The Toronto Environmental Alliance is seeking more “citizen scientists” to help them monitor air pollution in the city.
TEA’s Inhale project puts air monitoring equipment into the hands of everyday Torontonians. By carrying the monitors with them—or attaching them to bicycles—volunteers help track air quality in their neighborhoods.
The findings are then charted on an online map at inhalemap.com.
“It’s about making air pollution more visible to people,” said TEA’s campaigns director Heather Marshall.
Air pollution, also known as particulate matter, is linked to the number of health problems, including respiratory illnesses and cancer.
While air quality is tracked at the macro level, Marshall say there’s little information about how much particulate matter is present locally, from neighborhood or even street by street.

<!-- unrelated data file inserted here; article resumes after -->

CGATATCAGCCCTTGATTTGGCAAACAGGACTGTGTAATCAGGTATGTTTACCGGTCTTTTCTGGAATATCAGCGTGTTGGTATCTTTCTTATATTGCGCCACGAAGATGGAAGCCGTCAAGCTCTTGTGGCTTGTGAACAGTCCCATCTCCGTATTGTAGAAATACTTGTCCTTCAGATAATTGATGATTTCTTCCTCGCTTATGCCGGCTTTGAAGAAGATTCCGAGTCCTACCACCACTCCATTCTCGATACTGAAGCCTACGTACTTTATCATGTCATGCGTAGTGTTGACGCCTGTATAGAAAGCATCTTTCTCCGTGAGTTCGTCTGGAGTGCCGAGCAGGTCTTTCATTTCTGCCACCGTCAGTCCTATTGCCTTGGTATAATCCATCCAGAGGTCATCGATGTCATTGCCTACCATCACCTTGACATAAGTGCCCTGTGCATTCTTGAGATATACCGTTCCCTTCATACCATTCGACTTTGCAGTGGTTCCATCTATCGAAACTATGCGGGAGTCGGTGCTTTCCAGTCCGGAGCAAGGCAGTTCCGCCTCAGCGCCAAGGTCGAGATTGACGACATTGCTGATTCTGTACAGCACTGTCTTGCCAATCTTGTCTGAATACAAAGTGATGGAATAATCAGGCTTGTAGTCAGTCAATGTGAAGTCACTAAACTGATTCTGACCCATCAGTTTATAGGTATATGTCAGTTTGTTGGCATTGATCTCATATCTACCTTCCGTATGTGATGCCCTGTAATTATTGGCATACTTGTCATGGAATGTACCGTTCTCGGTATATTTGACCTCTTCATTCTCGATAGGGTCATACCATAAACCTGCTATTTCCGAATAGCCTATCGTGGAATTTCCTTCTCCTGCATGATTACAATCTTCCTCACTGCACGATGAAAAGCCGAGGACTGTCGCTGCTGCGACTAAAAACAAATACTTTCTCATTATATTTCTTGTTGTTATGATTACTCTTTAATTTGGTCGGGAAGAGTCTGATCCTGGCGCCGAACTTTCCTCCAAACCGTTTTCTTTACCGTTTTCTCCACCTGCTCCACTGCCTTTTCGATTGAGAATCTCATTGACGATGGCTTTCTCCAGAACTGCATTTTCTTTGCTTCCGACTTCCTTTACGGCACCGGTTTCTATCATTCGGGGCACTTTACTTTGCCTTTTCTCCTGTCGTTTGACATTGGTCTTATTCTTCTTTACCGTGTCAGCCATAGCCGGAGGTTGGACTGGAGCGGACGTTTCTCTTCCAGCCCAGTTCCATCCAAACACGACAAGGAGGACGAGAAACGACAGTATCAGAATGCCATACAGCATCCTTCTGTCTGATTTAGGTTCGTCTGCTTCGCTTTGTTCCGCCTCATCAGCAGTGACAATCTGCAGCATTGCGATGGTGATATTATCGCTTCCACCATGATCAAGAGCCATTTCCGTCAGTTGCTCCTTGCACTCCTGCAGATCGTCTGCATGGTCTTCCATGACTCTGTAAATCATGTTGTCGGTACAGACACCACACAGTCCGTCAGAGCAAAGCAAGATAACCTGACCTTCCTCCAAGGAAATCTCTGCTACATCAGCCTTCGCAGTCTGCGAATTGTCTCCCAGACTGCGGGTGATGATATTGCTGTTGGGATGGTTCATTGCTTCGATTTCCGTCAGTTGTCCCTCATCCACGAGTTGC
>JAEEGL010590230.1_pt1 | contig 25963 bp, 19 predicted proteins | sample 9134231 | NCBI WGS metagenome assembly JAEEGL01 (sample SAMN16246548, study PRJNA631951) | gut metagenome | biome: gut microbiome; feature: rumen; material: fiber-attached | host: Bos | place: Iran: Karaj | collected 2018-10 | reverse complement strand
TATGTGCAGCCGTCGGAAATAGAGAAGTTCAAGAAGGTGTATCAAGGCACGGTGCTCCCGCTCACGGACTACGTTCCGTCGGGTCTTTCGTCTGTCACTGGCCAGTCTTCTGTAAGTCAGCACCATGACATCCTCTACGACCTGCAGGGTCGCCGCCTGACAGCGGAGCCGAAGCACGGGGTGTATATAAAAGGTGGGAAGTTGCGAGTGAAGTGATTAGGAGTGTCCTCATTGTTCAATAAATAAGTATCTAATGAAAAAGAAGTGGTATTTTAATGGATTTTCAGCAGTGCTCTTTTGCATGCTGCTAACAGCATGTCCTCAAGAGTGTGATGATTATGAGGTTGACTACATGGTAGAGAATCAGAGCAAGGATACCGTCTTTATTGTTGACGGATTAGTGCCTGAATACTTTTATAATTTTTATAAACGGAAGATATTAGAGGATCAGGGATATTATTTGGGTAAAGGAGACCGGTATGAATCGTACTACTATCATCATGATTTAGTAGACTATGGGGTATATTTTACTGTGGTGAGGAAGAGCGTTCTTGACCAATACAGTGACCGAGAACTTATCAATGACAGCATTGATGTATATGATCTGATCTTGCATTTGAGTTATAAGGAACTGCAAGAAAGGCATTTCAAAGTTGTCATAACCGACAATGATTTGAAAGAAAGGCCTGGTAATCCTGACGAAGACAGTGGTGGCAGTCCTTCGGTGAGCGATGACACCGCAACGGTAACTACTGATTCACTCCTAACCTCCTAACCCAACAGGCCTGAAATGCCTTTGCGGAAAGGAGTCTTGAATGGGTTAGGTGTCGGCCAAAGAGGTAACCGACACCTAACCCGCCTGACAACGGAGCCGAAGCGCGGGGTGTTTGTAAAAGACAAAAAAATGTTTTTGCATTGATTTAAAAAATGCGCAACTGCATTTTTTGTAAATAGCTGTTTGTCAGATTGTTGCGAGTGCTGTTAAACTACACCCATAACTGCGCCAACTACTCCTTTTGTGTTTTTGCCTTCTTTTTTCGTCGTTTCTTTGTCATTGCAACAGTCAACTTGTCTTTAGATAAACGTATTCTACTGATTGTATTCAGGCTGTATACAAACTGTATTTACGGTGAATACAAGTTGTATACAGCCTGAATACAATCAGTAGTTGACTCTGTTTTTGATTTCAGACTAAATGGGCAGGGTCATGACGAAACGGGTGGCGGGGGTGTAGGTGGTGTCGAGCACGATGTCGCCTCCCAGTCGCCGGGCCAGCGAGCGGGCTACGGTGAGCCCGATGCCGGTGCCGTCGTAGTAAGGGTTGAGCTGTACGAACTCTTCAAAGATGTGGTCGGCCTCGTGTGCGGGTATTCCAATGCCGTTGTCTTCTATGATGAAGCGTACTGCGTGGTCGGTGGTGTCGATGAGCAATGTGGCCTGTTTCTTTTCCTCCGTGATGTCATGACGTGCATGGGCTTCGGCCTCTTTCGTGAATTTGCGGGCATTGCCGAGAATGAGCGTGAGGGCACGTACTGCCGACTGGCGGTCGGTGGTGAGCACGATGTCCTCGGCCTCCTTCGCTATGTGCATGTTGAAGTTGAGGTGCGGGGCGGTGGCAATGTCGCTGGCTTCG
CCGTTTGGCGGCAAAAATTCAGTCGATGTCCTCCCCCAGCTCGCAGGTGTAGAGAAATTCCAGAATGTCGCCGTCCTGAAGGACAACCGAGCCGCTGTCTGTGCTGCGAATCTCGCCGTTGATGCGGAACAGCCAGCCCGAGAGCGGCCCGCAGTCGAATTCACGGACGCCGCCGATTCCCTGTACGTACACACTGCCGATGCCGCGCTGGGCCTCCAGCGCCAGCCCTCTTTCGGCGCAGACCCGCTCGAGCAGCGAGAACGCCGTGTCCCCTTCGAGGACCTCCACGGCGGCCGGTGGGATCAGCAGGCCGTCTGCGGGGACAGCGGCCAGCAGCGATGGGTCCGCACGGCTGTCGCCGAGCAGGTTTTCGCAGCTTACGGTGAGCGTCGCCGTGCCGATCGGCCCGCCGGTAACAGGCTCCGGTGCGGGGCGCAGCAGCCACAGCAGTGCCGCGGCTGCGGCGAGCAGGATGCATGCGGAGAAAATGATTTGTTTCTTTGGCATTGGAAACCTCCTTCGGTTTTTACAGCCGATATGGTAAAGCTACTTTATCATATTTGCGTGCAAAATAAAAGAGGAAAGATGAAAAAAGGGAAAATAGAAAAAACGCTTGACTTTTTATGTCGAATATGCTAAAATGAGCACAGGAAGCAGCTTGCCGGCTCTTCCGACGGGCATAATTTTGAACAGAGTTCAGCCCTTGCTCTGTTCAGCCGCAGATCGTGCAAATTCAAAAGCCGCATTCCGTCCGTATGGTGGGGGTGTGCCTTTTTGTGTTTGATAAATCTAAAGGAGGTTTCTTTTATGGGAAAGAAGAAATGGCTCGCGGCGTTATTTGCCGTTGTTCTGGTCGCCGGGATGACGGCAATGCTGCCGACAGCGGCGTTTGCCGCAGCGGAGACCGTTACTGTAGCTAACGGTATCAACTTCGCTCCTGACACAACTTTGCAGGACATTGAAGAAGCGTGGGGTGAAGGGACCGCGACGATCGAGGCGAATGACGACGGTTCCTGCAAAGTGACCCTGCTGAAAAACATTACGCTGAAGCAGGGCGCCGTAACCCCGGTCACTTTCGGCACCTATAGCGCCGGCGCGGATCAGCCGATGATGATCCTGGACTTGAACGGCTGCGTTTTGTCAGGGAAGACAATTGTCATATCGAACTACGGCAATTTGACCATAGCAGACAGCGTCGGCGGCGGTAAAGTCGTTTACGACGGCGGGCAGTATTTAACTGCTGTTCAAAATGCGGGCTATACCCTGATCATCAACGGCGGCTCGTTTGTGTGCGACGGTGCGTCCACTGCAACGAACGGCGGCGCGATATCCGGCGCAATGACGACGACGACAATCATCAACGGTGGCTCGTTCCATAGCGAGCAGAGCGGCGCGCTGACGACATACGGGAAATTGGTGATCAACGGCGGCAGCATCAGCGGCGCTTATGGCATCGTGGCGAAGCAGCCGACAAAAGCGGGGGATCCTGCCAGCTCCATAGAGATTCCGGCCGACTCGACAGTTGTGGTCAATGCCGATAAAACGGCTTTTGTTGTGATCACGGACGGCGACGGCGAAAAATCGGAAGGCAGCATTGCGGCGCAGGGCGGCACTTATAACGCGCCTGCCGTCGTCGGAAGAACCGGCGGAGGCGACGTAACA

Marshall said TEA’s equipment can pick up air pollution spikes from sources ranging from construction sites to idling cars, and even groups of people smoking.
The program started two years ago, but TEA is looking for more volunteers to help chart new areas of the city.
Volunteer Diana Kouril has been monitoring the air in her CityPlace neighborhood since May. She says seeing the patterns near her home has changed her perception of pollution.
“I often would think about car pollution as being a top reason for smog and poor air quality in the Toronto,” she said. “But when I would bike around construction sites I was surprised to see spikes in air quality readings.”
Marshall says the data will be used to make suggestions to the city for addressing air pollution, including investing in public transit or reducing the amount of dust created by construction.
Interested volunteers are required to take a 45-minute training course. More information can be found at inhaleproject.ca.
As originally appeared on page 6 of the September 19, 2016 issue of the Toronto Metro News.
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